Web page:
Adobe's Creative Cloud-based Muse web design and website layout package, contains some exciting responsive web design tools. And while they're very useful, they can seem overwhelming at first. Here are some hints and tips for getting started.
Let's take a quick look at some of the tools for responsive design. The first one is easily overlooked (see image below).
Found on the very bottom of the left side tool pallet, this setting determines whether the text editing you are doing will effect the text box just in the current breakpoint ('Format text on current breakpoint', the single 'T' icon), or if it will effect all Breakpoint instances of the text box being edited (Format text across breakpoints', the multiple 'T' icon).
Keep this option in mind before you touch a text box. In most cases it is a lot safer to leave it set to effect just a single breakpoint. Turn it on to effect all zones if the text box is set to act responsively, see next section.
Responsive text and text boxes
Much of all publishing work is about formatting text. Or 'massaging' it if we want to be artsy. The web has always made that harder than print, and responsiveness adds even more twists and turns. One might think that you should be able to click on all the 'responsive' settings for everything and – whoopee! – life would be great.
Well Muse does give us that option, we just have to learn to use it properly. Resize menus can be found both at the top of the screen, and by right-clicking on a page object. This option is available for both images and text boxes, though they are obviously treated differently.
Set a text box to 'Responsive Width' and Muse will change its width proportionally with that of the browser's width. This sounds like a good thing, and it can be for many situations.
But for we control freaks, it adds yet another variable that might mess up our vision. The thing to keep in mind is that we now have other toolsets to address these issues as well – for example, breakpoints. So rather than setting a text box to be responsive, instead keep its width locked and modify it as needed in each of the various breakpoint zones you create.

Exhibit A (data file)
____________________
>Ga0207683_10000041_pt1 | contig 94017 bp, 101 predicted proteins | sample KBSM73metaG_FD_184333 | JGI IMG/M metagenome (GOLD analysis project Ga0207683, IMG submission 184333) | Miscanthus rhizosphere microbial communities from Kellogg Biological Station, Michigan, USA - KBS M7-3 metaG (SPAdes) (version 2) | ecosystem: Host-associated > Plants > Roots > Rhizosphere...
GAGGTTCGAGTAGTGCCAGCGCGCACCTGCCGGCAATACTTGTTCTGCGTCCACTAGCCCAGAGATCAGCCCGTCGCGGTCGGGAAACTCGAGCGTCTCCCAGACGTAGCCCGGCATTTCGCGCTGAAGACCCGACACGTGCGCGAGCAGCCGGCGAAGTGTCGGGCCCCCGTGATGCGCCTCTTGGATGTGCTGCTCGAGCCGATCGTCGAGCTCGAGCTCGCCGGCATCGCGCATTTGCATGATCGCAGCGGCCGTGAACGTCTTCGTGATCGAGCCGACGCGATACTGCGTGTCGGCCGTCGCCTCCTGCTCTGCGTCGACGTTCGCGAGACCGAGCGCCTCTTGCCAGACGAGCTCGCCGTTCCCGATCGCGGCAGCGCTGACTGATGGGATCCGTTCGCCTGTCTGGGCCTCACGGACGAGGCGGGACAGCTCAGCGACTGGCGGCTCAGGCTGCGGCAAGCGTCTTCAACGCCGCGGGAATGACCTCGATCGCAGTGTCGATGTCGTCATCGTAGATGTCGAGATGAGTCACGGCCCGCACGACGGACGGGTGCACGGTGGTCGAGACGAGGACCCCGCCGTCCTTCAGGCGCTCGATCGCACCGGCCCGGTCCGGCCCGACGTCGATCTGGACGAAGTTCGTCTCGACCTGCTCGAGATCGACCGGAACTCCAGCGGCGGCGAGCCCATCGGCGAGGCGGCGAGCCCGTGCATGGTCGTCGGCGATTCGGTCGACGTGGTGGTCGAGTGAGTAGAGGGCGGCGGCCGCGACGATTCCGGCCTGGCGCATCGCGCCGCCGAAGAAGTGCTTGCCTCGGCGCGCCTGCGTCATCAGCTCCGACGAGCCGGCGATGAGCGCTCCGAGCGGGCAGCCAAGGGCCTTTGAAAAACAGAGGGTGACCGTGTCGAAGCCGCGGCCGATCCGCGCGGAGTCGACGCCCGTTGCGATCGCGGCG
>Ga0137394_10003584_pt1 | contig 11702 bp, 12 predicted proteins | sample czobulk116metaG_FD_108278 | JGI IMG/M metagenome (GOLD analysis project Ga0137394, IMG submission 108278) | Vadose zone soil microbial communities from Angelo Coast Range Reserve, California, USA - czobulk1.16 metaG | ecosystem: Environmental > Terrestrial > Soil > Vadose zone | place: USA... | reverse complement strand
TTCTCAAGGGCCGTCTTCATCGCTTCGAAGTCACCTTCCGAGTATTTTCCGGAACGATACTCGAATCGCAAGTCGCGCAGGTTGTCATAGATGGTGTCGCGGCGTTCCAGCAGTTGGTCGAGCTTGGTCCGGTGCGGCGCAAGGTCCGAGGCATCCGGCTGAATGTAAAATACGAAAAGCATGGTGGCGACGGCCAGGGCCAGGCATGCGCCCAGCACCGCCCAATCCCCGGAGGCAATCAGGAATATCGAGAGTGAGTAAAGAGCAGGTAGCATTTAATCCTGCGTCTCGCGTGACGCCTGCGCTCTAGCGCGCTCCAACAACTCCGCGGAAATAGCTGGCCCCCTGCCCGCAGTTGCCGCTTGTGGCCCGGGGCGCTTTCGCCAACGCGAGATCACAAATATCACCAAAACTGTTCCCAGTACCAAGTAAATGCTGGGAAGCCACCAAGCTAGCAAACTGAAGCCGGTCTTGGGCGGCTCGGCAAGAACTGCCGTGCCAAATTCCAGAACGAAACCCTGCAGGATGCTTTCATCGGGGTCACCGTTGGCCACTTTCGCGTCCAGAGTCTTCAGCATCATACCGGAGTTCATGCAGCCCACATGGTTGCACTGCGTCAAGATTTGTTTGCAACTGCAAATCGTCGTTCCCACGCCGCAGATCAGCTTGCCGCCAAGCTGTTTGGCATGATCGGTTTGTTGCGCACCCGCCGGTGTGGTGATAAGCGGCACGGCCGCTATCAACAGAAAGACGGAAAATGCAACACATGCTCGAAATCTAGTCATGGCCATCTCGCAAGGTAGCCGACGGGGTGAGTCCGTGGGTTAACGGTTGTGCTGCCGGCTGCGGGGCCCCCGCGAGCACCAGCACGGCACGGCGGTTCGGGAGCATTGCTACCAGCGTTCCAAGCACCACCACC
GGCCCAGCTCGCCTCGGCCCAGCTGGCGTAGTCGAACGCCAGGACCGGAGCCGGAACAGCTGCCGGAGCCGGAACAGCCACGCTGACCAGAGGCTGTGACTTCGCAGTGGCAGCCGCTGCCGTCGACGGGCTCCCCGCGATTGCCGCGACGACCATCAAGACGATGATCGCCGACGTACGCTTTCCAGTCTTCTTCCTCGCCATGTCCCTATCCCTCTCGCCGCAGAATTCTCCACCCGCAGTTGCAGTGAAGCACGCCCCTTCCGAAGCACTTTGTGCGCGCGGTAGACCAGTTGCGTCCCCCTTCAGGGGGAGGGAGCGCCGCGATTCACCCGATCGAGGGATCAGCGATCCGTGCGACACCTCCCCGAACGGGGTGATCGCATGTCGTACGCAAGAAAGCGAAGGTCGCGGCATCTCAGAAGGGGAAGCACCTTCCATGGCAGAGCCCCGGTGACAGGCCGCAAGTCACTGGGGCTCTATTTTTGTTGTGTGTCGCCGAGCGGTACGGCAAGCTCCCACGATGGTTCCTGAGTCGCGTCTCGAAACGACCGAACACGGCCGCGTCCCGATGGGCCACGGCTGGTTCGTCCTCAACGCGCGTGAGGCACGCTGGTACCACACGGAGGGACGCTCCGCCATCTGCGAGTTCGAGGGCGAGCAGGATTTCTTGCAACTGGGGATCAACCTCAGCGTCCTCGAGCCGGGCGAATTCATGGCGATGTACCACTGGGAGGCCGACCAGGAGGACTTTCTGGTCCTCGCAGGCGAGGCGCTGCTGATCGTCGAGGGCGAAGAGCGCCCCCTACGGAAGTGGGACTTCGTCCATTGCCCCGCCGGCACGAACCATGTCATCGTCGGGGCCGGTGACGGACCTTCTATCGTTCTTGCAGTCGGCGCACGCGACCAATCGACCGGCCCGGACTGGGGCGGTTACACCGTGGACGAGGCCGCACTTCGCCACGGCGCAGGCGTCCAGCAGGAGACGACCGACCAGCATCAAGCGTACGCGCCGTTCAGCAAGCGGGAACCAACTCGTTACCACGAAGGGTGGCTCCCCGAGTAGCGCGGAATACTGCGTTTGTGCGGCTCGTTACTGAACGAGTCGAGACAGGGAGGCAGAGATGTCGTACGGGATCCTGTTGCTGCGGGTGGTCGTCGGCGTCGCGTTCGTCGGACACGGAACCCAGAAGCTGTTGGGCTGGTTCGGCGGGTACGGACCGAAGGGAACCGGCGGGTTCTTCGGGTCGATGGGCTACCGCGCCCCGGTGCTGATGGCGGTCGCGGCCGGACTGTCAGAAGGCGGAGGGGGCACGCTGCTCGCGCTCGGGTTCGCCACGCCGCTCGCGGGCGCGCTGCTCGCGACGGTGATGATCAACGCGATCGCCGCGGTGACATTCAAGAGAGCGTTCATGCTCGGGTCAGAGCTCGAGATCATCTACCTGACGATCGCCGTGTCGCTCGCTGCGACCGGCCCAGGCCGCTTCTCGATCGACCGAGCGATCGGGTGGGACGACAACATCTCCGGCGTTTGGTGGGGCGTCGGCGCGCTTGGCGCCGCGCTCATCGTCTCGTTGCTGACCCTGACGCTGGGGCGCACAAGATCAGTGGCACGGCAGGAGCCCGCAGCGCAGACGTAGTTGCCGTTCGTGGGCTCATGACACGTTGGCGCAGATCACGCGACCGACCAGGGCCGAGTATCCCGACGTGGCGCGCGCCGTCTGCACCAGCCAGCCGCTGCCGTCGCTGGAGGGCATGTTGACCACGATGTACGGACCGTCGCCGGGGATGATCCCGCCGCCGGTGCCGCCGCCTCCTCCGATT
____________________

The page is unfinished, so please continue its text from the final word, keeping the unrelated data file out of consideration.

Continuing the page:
Essentially, this is almost like treating each breakpoint as if it was a fixed page, like we have done with the desktop, tablet and mobile pages in previous versions of Muse. This just seems like a 'best of both worlds' way to work. Though it is more labour intensive than choosing the Responsive Width option and letting things go.
Generally speaking, we will always need more control over our headlines than over our body text. So while most body text can be set to Responsive Width, I'm less inclined to do that with the headlines without a lot of testing. Instead, the headlines are perhaps best handled by relying on breakpoints. But this all depends on the design. Remember: test, test, test.
Pinning vs responsive positioning
In addition to a responsive text block width, if not pinned in one way or another, Muse will also responsively shift the horizontal placement of an item on the page. This is a great thing, when it works.